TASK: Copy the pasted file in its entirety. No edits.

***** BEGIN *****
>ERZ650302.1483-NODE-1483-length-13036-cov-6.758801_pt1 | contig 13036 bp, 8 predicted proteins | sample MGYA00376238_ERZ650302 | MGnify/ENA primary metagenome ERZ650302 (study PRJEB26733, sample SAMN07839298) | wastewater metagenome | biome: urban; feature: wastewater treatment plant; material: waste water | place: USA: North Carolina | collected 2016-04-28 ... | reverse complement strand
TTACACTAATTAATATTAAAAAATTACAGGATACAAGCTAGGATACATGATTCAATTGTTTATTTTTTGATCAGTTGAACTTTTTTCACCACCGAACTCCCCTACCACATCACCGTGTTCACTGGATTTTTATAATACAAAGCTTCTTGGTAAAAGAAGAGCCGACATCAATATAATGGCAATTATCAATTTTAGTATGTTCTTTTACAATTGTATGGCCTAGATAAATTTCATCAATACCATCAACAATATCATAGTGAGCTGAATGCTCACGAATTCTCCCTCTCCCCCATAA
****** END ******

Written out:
>ERZ650302.1483-NODE-1483-length-13036-cov-6.758801_pt1 | contig 13036 bp, 8 predicted proteins | sample MGYA00376238_ERZ650302 | MGnify/ENA primary metagenome ERZ650302 (study PRJEB26733, sample SAMN07839298) | wastewater metagenome | biome: urban; feature: wastewater treatment plant; material: waste water | place: USA: North Carolina | collected 2016-04-28 ... | reverse complement strand
TTACACTAATTAATATTAAAAAATTACAGGATACAAGCTAGGATACATGATTCAATTGTTTATTTTTTGATCAGTTGAACTTTTTTCACCACCGAACTCCCCTACCACATCACCGTGTTCACTGGATTTTTATAATACAAAGCTTCTTGGTAAAAGAAGAGCCGACATCAATATAATGGCAATTATCAATTTTAGTATGTTCTTTTACAATTGTATGGCCTAGATAAATTTCATCAATACCATCAACAATATCATAGTGAGCTGAATGCTCACGAATTCTCCCTCTCCCCCATAA